In the pursuit of accuracy and personal pride, interracial parents are beginning to question the validity of discrete racial categories that require their children to designate single-race identification.
On the surface, this is a laudable pursuit and certainly a legitimate one. After all, we do define people as black or white. So, when a black and white couple produces a child, the child, by logical extension of definition, is black and white or neither black nor white. However, this satisfies only the biological, and perhaps anthropological, approach to understanding race.
There is a more compelling reality: Race in the United States is a very discrete category. It is not based on any kind of scientific definition. It is based on a draconian sociological one and a divisive political one. People here are defined as black or white or Oriental. This takes precedence over being defined as Jewish, Jamaican, Cuban, Haitian, Russian, Chinese, French, Catholic, Protestant, etc. The United States has carefully and systematically created a society where race is a tremendously more important determinant of who we are than ethnicity, religion, national origin or personal achievements. Witness the confusion of black Cubans or black Puerto Ricans or the Eurasians.
In the United States, an African-American parent, no matter how fair-skinned, cannot procreate a “white” child. The system does not make exceptions for an African American whose child is the product of interracial coupling. Of course, the reverse is not true for Anglo-Americans. They can have any race of child they want – black, white or oriental. That is the reality of this society.
I write this not at all to chide or even inform interracial parents. They are adults who most likely know a great deal about the race issues and are intellectually and emotionally strong enough to ignore the stupidity that is generated out of personal and institutionalized racism. Their lives together attest to this fact.
But what about the children?
It is not easy growing up black in this society. It becomes considerably more difficult for one who does not know that he or she is black, but is confronted by this sociological fact everyday and in so many ways, some of them hurtful and insidious. No amount of parental love can shield a 6-year-old from the confusion and hurt of not belonging to any group outside of the immediate family. Adolescents are particularly fragile, having to live with this confusion at the very crossroads of their lives when they are struggling to overcome self-doubt and needing to feel good about themselves, needing self-validation – things that one gets from people other than the immediate family, from a reference group. Presently, there is no viable mixed-race reference group. One is forced to choose. Mental health directs one towards choosing a reference group which minimizes our degree of race-mixing and provides us with full membership.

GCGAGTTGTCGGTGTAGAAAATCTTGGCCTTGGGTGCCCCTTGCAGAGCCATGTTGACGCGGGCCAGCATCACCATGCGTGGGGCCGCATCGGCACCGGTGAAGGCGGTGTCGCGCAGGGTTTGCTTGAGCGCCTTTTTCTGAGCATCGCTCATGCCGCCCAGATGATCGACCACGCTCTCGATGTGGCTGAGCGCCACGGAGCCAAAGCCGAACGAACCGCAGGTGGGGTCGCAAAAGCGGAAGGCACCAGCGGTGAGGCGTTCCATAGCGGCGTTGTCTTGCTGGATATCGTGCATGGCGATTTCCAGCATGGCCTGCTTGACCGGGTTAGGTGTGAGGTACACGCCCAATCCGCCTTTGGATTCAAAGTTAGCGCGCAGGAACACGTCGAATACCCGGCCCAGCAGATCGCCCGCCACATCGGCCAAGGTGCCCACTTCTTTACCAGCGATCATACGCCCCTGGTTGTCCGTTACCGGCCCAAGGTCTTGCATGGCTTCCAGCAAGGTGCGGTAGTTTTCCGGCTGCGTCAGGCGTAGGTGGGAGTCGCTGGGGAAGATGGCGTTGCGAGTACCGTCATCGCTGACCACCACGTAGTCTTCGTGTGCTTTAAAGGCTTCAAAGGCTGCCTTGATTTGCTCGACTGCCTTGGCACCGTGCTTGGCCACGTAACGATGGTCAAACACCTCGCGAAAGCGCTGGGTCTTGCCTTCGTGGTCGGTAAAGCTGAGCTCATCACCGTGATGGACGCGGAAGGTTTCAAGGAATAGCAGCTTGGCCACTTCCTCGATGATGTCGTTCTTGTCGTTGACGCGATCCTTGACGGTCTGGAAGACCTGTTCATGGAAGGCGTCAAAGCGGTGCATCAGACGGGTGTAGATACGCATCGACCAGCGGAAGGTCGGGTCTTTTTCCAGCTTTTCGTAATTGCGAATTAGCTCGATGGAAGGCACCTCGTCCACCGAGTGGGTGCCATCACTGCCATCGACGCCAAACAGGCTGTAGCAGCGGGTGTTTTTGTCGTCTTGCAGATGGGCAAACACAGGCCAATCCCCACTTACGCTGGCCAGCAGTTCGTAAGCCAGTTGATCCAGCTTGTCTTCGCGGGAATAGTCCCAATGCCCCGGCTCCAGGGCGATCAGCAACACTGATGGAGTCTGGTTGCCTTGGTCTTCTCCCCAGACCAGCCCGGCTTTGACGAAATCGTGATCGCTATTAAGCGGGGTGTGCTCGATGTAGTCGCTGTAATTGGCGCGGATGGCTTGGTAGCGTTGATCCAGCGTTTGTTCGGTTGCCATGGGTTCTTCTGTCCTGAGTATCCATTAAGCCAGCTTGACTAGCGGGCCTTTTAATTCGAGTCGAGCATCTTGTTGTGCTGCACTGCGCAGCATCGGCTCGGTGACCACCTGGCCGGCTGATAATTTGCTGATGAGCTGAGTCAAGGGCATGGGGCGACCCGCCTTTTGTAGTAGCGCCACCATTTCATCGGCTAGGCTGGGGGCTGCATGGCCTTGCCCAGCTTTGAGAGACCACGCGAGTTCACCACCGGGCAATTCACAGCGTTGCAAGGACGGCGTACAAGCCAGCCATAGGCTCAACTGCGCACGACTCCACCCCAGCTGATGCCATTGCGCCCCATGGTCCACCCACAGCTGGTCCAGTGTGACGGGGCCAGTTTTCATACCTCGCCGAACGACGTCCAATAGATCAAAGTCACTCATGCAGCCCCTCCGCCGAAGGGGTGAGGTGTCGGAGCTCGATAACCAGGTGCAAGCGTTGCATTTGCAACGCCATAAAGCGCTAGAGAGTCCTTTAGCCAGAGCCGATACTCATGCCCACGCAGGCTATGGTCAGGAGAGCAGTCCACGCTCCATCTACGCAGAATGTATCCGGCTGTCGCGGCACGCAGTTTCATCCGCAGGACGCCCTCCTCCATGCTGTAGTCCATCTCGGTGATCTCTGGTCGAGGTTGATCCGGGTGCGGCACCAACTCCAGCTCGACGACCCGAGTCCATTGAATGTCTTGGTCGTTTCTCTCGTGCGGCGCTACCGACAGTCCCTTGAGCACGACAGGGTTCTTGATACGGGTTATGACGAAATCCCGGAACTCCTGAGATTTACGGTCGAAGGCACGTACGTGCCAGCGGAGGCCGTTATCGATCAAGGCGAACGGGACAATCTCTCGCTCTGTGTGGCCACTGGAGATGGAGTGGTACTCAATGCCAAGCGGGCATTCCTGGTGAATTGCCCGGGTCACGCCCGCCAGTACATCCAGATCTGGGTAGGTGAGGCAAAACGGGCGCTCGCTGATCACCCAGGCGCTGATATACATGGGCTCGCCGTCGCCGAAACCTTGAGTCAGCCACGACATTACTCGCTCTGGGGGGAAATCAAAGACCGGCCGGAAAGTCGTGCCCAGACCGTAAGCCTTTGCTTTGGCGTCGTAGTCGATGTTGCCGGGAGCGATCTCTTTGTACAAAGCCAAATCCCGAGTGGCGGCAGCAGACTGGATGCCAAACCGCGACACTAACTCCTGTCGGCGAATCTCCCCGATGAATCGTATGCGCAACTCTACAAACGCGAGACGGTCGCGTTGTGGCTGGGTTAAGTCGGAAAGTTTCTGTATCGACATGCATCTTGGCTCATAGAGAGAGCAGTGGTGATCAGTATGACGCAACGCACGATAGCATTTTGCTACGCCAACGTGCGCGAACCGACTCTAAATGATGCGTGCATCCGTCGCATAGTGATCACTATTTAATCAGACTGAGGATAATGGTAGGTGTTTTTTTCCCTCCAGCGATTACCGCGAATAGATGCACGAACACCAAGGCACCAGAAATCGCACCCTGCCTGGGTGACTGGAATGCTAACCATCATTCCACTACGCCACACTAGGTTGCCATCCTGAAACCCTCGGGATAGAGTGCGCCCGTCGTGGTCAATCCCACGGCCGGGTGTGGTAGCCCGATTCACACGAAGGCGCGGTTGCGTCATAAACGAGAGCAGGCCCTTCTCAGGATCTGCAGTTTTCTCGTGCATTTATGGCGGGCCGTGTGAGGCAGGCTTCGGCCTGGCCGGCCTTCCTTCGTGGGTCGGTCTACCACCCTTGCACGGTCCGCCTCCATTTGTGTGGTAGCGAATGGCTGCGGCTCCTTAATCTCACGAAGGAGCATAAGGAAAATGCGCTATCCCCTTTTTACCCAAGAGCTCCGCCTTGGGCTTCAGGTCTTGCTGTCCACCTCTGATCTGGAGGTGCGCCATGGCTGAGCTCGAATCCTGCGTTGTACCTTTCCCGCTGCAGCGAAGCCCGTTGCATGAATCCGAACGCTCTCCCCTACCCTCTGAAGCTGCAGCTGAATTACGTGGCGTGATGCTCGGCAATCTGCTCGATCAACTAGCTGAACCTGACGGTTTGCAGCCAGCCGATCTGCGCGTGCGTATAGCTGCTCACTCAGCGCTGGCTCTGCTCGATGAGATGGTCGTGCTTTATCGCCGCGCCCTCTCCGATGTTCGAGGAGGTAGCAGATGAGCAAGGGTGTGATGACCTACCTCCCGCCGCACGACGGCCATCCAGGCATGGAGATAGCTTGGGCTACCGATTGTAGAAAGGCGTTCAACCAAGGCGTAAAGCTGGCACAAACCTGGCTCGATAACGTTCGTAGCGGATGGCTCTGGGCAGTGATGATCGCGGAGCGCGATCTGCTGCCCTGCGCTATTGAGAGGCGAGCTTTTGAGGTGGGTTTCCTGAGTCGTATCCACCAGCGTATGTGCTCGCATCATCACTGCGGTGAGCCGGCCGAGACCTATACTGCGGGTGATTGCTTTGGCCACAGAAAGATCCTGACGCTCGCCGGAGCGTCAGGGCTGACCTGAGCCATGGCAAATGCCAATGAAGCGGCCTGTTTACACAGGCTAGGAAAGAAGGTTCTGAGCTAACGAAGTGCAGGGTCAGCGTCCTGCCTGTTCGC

Superimposed on race is ethnicity. Ethnicity is a reference group. For African Americans, it provides for a very sustaining sense of identity. It is no wonder that people like Lena Horne, Cab Calloway, W.E.B. DuBois, Walter White and Adam Clayton Power, even though white-looking, affirmed their blackness. It was not race that they were affirming, it was ethnicity, the sustaining sentiment which makes being non-white in America palpable and even enjoyable.
Hopefully, the day will arrive when we are no longer a racial society, a society where race does not matter. That day has not yet come. In the meanwhile, I caution interracial parents to consider the consequences of making their child a cause célèbre in search of a miscegenation reference group. Of course, it is important that a child knows the reality of his or her family genealogy and to even embrace it. It is at least equally important that a child is prepared to negotiate life based on the social context of society. Sadly, race matters.
Gilbert L. Raiford is semi-retired after a career in teaching and working for the U.S. Department of State. He lives in Miami where he volunteers at homeless facilities, the Opera House in Miami and after-care school programs as a fund-raiser. He may be reached at firstname.lastname@example.org